# fix-js-curies.rb
ARGV.each do |filename|
  src = File.read(filename)

  # This multi-line regex looks for any { that
  # comes after a \n, and any tabs or spaces,
  # and replaces it with a space and a {.
  new_src = src.gsub(/\n[ \t]*\{/m, ' {')

  if src == new_src
    puts filename
  else
    puts "#{filename} fixed!"
    File.open(filename, 'w') do |f|
      f.puts new_src
    end
  end
end

You can pass it any .js files as command-line arguments:

$ ruby fix-js-curlies.rb app/assets/*.js

Props to Daniel: when I ran my script, it didn’t actually find any, because he got them all ahead of me.

Cantor’s Snowflake

The Koch snowflake is a famous fractal.

The Koch Snowflake fractal

So is the Cantor set.

The Cantor set

Less famous, maybe, is Cantor dust, a version of the Cantor set made with squares instead of lines, which apparently earned it a much cooler name.

But as far as I know, we have no Cantor snowflake.

Since it’s Christmas, and since, in the odd quiet moments between holiday noise, Daniel Shiffman’s Nature of Code has been keeping me company, I wondered if we could make a Cantor snowflake.

Here’s what I came up with.

cantor-snowflake

As a bonus, it contains the Koch snowflake inside of it! I didn’t expect that.

I also rendered a Cantor snowflake PDF, which has a couple extra generations. It could make a nice bookmark.

Here’s the sourcecode, which is also running on openprocessing:

void setup() {
  size(1450, 300);

  background(255);
  noStroke();
  fill(0);

  cantorSnowflake(0, height/2, 140, 280);
}

void cantorSnowflake(float x, float y, float length, float sideStep) {
  if (length < 0.1) return;

  pushMatrix();

  hexagon(x, y, length);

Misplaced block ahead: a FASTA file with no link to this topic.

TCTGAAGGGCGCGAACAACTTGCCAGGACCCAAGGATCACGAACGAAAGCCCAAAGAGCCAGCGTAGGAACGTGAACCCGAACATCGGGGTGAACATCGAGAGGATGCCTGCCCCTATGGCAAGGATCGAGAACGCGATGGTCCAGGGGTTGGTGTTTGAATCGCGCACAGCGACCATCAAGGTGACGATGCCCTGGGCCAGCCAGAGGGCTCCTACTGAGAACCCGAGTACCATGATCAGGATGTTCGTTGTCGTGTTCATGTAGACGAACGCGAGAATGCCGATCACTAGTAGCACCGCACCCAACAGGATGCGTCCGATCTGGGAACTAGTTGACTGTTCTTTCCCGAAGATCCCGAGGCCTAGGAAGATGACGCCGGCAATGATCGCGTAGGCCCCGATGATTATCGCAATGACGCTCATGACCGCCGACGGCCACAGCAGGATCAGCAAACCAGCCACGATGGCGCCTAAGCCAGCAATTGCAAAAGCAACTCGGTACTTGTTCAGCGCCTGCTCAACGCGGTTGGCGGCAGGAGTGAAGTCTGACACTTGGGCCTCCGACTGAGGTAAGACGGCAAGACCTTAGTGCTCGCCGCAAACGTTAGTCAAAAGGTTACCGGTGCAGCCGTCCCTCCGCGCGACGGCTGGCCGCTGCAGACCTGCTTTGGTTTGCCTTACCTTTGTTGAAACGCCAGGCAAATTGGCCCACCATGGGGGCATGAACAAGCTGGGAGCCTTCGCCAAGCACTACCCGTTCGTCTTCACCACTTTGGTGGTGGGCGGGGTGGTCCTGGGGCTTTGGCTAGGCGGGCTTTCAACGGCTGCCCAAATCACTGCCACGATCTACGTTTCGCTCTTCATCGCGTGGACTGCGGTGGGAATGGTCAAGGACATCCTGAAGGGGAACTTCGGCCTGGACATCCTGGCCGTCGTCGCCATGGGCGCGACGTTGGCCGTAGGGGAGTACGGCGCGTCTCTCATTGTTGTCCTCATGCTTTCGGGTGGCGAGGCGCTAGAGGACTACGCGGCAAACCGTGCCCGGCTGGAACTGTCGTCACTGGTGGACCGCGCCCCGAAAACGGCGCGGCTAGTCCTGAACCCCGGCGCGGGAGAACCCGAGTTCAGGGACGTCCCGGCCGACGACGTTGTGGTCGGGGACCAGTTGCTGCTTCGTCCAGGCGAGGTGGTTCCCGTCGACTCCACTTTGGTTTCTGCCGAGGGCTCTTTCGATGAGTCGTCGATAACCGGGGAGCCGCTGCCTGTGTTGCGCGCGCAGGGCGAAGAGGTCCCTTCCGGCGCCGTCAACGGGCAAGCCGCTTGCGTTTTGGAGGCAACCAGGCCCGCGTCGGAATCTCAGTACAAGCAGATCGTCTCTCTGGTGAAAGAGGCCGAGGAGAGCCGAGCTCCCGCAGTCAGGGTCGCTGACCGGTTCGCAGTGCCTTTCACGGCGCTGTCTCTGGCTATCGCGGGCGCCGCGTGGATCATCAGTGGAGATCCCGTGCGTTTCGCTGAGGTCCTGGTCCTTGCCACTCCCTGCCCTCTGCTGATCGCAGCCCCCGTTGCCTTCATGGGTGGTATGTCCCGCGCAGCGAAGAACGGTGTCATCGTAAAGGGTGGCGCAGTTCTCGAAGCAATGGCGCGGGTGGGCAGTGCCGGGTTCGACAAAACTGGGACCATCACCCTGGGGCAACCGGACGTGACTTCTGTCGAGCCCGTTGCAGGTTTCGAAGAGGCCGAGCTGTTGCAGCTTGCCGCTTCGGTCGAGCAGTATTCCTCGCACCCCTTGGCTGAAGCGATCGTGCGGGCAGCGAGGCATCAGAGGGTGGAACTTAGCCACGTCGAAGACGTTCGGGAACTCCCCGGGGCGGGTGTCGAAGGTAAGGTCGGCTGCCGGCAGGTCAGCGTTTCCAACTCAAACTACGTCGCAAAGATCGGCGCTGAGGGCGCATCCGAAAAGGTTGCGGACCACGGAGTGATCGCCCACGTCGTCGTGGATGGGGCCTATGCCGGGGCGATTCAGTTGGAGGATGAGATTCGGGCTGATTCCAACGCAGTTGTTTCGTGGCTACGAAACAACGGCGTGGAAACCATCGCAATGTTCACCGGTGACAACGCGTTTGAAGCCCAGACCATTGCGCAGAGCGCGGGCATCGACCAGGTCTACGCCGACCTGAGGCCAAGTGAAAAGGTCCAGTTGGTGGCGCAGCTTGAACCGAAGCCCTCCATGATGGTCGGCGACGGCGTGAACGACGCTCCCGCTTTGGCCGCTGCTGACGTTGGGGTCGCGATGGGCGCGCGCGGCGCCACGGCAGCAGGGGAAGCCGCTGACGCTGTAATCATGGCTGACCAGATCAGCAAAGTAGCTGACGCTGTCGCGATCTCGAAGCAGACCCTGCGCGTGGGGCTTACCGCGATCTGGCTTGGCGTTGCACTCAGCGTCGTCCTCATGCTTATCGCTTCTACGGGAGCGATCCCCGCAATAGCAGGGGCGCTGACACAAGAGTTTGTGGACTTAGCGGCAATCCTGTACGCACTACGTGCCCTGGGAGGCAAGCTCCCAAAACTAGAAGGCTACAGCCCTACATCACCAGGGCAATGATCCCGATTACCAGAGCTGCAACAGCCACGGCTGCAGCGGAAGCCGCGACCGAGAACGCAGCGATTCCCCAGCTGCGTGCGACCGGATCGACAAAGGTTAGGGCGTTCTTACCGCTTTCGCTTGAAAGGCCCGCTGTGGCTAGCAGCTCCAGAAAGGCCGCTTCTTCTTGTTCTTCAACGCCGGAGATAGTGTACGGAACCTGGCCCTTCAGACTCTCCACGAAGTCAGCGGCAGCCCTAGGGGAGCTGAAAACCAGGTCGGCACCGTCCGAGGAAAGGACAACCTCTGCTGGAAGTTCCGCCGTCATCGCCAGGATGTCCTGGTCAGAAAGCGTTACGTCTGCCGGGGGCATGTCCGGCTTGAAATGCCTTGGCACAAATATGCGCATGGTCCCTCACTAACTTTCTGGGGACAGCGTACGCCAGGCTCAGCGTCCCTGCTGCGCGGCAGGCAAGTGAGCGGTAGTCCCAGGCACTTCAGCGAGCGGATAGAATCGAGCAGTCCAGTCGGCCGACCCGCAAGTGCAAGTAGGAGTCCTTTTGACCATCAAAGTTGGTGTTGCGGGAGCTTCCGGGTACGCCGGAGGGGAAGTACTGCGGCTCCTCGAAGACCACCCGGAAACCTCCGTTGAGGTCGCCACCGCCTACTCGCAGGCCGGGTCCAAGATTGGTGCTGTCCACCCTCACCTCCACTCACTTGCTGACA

translate(sideStep, 0);

  for (int i = 0; i < 6; i++) {
    PVector point = vector(i * THIRD_PI, length * 2 / 3);
    cantorSnowflake(point.x, point.y, length / 3, sideStep);
  }

  popMatrix();
}

void hexagon(float centerX, float centerY, float length) {
  translate(centerX, centerY);

  beginShape();
  for (int i = 0; i < 6; i++) {
    hexPoint(vector(i * THIRD_PI, length));
  }
  endShape(CLOSE);
}

void hexPoint(PVector v) {
  vertex(v.x, v.y);
}

PVector vector(float rads, float length) {
  return new PVector(cos(rads) * length, sin(rads) * length);
}

Happy Christmas!

ERMAHGERD, the Gem

I just published my first “official” gem, ermahgerd, and what an auspicious way start my gem-author career! ERMAHGERD, I’M A RERL RERBER PRERGRERMAHR!

It’s (currently) totally based on J Miller Design’s translator, but there are some bits I’d like to tweak. We’ll see, it’s just for fun.

Get started with ERMAHGERD:

$ gem install ermahgerd
$ irb
ruby-1.9.3-p0 :001 > require 'ermahgerd'
 => true 
ruby-1.9.3-p0 :002 > Ermahgerd.translate("Goosebumps, my favorite books!")
 => "GERSBERMS, MAH FRAVRIT BERKS!" 

Rails 3: Selectively Override Email Recipients

It’s a common thing, in your test environments, to intercept out-going email, and stuff it in some dumpster out back, so you don’t bother your users. We do this at SeeClickFix, and we’re upgrading to Rails 3, so I went searching for the new way to do this, and found Rob Aldred’s handy post on the subject.